Doing your part to recycle is a small contribution towards conserving the world’s supply of virgin resources and the energy required to harvest and process those resources into new products. Yes, it’s true that recycling anything also consumes energy and releases emissions but it is possible that using recovered materials versus raw materials is less energy-intensive. For example, recycled aluminum is about 95% less energy-intensive to forge compared to raw aluminum.
Creates Jobs and Supports Economic Growth
According to the EPA Recycling Economic Information (REI) Report, recycling and material reuse activities produced $37.8 billion in wages and $5.5 billion in tax revenues and accounted for 681,000 jobs in 2012.
Recycling Versus Trash Collection
While recycling is the good and green thing to do, the unfortunate truth is that it’s not always the most cost-effective nor the most impactful. The U.S. recycling industry is complex and there are several reasons why recycling is often more expensive than conventional trash collection.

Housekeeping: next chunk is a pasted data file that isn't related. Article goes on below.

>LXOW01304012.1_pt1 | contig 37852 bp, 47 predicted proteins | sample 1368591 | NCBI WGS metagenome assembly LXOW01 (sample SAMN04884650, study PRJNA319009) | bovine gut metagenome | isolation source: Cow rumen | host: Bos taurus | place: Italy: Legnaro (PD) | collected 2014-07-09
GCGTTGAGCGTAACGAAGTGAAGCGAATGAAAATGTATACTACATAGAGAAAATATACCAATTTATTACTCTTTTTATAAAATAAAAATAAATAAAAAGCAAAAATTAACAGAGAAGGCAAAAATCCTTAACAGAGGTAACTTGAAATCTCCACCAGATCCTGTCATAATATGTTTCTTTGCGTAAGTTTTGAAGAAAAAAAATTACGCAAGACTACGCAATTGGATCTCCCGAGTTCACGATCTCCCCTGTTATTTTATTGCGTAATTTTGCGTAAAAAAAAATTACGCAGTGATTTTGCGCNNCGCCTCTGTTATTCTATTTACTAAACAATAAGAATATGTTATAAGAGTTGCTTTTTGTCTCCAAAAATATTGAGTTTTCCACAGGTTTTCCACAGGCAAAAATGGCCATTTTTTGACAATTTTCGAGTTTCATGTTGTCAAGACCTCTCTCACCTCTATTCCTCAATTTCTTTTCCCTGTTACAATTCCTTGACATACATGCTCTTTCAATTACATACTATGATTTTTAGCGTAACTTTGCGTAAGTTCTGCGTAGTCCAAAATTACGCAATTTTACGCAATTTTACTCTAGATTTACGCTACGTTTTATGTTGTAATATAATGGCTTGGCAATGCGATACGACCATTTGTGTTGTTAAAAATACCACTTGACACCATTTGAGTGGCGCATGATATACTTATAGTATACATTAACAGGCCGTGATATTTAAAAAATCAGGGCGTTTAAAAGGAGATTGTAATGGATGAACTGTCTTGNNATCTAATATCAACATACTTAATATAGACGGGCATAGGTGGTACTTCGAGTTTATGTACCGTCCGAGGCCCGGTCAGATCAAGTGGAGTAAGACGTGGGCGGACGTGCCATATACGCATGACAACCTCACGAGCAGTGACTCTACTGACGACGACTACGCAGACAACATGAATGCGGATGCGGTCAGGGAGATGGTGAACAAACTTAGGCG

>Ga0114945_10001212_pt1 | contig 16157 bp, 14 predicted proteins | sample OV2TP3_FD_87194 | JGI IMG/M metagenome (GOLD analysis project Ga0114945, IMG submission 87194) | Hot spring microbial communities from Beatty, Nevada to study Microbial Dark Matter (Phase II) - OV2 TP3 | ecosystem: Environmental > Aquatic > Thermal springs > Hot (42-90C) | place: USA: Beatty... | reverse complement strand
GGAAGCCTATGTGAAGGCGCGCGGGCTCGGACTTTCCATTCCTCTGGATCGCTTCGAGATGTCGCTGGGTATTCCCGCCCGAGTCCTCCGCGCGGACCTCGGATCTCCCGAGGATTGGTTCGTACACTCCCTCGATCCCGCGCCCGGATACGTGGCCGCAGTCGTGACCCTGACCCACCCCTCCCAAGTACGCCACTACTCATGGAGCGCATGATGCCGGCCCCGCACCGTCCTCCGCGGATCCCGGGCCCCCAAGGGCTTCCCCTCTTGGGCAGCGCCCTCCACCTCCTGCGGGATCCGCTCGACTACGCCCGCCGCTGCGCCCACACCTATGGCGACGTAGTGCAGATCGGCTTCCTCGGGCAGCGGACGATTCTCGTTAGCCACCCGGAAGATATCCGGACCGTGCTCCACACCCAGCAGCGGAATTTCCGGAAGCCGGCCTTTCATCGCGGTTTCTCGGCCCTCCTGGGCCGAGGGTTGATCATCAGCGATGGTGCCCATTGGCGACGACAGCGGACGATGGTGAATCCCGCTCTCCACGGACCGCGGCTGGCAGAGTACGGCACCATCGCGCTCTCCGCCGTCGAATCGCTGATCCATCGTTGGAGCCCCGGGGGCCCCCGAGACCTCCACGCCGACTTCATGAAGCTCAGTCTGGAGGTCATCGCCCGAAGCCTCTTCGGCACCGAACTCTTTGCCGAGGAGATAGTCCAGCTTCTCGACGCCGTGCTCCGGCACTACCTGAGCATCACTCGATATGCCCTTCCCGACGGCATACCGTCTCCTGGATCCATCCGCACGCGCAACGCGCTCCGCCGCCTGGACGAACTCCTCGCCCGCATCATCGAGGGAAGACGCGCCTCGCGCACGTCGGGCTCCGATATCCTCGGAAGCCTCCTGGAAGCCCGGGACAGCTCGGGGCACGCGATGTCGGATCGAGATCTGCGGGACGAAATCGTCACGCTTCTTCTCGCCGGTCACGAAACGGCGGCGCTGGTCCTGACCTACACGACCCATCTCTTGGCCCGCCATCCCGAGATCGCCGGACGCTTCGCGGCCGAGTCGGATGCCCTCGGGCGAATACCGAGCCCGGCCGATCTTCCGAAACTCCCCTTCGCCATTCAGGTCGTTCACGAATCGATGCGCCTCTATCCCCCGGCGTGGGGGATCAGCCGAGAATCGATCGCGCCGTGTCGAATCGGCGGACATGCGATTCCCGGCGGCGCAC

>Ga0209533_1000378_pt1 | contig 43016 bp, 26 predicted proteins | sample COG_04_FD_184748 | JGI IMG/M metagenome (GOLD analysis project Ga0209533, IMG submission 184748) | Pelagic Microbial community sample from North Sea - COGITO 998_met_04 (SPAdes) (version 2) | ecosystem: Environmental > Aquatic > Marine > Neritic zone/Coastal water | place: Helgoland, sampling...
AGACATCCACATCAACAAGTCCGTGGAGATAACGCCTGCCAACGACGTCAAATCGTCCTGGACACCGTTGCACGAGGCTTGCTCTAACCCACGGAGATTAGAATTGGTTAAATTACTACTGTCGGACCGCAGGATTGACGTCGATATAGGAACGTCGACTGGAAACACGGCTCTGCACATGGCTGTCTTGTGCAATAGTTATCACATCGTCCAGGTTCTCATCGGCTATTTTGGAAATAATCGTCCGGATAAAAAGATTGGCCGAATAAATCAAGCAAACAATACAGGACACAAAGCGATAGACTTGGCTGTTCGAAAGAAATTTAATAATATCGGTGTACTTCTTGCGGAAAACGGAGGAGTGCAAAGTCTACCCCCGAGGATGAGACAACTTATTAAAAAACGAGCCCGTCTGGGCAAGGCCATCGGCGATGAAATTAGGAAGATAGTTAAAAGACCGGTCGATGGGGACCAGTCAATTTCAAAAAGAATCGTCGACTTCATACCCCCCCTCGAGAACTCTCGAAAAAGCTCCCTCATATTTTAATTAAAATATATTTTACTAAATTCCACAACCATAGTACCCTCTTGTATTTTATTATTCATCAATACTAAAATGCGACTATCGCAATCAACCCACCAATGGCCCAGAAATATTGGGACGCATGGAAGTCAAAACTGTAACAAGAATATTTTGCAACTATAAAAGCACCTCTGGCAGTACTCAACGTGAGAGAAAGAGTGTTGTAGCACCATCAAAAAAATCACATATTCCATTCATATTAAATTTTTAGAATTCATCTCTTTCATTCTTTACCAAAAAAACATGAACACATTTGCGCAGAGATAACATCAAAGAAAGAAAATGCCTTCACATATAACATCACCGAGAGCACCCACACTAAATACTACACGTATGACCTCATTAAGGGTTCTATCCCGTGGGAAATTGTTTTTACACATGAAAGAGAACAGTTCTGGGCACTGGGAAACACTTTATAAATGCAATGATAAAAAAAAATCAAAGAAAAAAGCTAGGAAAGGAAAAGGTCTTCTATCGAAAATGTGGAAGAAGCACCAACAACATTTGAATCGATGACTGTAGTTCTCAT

For one, many cities use single-stream recycling which is more convenient for consumers but requires sorting by both machine and human hand, thus bumping up collection and processing costs. The single-stream method also has a high risk of producing low-quality, contaminated materials which is one reason why China ceased accepting recyclables from the U.S. back in 2018. The inability to export away our heaps of recyclables has forced us to finally take accountability for our waste and improve our recycling system.